A few months ago, a little show-reel by Easyweb.fr made the rounds on the net. It showed that new media doesn’t have to be on the Internet or even on your screen. They use buildings as canvasses. Buildings seem to come to life as bricks move around on the wall and strange creatures lurk behind windows. It’s a young artform, known under several names, like “projection mapping”, “geometric projection” or most often “spatial augmented reality”. Before I start experimenting with it, this post is an overview of what information I could find on the net.
If you missed the movie, here are 7 minutes of inspiration (via Digital Urban):
Basically what happens is they put one bad-ass projector in front of a building and calibrate the software, so that it knows where all the buildings features are. Once the building is entered into a 3D package, they can add artificial elements to the projection.
Now this might sound easy, but trust me, it is not. Reconstructing the building in 3D and exactly positioning the projector to be aligned with the computer image is only the start. Next you need images that look good from different sites. Because there’s no “real” 3D here, it is easy to get results that only look good from one particular angle.
On the Internet, this spatial augmented reality seems to be rather unknown. There are many scientific papers if you search google, but there aren’t too many practical tutorials. Here are the 5 most interesting links I found, that should get you up to speed quickly:
- Spatial Augmented Reality is a free downloadable book describing many types of augmented reality. It goes into great depth on the existing techniques and it gives an overview of the necesarry Maths. The material is not easy, but the explanation is very clear. Over 300 pages of knowledge will get you quickly started. It’s certainly worth buying the paper version to have it always available next to your computer.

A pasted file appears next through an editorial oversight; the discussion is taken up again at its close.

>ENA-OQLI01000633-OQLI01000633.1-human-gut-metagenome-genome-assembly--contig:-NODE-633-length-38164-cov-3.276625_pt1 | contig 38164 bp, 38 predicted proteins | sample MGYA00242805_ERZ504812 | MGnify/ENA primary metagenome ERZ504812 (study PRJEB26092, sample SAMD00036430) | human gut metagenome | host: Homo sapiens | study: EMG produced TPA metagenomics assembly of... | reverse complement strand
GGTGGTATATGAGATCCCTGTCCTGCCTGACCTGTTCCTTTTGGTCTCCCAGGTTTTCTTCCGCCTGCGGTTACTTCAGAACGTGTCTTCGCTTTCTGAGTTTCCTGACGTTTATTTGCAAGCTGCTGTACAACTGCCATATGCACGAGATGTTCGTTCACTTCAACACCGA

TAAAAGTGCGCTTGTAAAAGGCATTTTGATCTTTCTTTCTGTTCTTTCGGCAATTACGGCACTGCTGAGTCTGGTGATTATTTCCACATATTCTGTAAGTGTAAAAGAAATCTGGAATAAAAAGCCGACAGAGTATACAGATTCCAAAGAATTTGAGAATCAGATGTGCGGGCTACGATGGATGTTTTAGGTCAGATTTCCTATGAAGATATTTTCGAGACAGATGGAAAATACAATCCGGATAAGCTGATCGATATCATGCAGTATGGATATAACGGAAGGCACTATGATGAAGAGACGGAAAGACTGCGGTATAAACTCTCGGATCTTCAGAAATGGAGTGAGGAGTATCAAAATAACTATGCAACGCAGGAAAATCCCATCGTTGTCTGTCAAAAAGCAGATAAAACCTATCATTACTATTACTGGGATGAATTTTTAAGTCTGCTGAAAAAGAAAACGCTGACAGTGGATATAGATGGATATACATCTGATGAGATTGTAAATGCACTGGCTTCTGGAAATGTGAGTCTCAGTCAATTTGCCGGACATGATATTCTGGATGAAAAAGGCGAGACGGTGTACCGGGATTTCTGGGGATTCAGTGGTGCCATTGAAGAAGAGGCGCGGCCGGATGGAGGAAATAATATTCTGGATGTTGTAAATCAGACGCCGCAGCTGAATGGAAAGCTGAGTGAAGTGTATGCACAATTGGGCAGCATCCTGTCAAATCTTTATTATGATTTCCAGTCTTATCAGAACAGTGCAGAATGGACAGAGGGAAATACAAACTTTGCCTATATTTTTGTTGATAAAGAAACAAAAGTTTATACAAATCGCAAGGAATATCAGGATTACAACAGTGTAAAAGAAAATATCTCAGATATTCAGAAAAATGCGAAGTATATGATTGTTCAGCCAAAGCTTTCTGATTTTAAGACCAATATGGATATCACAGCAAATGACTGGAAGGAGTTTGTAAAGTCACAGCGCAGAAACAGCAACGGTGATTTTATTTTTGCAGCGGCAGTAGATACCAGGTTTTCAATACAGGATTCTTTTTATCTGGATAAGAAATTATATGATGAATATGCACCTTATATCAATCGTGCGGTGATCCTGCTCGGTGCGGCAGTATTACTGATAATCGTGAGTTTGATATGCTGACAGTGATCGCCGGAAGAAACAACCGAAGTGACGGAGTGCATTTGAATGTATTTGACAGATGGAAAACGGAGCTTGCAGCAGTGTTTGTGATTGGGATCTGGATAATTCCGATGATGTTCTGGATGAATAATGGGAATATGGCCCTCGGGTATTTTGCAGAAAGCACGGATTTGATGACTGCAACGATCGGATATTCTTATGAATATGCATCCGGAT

- An impressive experiment in finding objects automatically. It shows you how to digitize the environment based on projecting known patterns (and you’ll need sensors on the object, which might not always be feasible). It’s a bit low on technical details, but if you want more information, you can always check out Johnny Chung Lee’s PhD thesis, on which this is based.
- This article is pretty old, but it is still a very nice tutorial on mapping the real world on a virtual one. Once this 3D world is created you can enhance it and project it back on the real one.
- This final blog post in the list shows a real life demo. It documents some of the hardware setup and used 3D objects (also check the links), but sadly no video of the actual result.
- vvvv is the only toolkit I could find that is actually aimed at applications like this (and many other VJ’ing applications). They have an in-depth tutorial on how to set things up and what to watch out for.
Cool stuff! My next step is obtaining a decent projector for an affordable price. To be continued …